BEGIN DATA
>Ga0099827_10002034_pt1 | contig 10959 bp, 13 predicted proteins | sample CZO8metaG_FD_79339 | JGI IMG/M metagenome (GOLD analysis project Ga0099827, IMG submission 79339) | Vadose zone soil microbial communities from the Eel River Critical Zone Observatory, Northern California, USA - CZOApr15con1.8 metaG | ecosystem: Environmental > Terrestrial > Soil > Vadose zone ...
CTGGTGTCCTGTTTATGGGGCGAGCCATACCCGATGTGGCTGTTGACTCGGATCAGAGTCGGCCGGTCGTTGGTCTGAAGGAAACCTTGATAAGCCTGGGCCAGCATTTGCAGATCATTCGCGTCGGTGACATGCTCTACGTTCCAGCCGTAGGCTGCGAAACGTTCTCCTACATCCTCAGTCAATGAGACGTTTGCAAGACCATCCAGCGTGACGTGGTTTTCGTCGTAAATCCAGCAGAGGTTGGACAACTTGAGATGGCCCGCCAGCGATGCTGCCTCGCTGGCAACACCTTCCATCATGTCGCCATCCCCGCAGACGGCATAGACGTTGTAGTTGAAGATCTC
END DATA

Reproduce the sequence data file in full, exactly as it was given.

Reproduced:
>Ga0099827_10002034_pt1 | contig 10959 bp, 13 predicted proteins | sample CZO8metaG_FD_79339 | JGI IMG/M metagenome (GOLD analysis project Ga0099827, IMG submission 79339) | Vadose zone soil microbial communities from the Eel River Critical Zone Observatory, Northern California, USA - CZOApr15con1.8 metaG | ecosystem: Environmental > Terrestrial > Soil > Vadose zone ...
CTGGTGTCCTGTTTATGGGGCGAGCCATACCCGATGTGGCTGTTGACTCGGATCAGAGTCGGCCGGTCGTTGGTCTGAAGGAAACCTTGATAAGCCTGGGCCAGCATTTGCAGATCATTCGCGTCGGTGACATGCTCTACGTTCCAGCCGTAGGCTGCGAAACGTTCTCCTACATCCTCAGTCAATGAGACGTTTGCAAGACCATCCAGCGTGACGTGGTTTTCGTCGTAAATCCAGCAGAGGTTGGACAACTTGAGATGGCCCGCCAGCGATGCTGCCTCGCTGGCAACACCTTCCATCATGTCGCCATCCCCGCAGACGGCATAGACGTTGTAGTTGAAGATCTC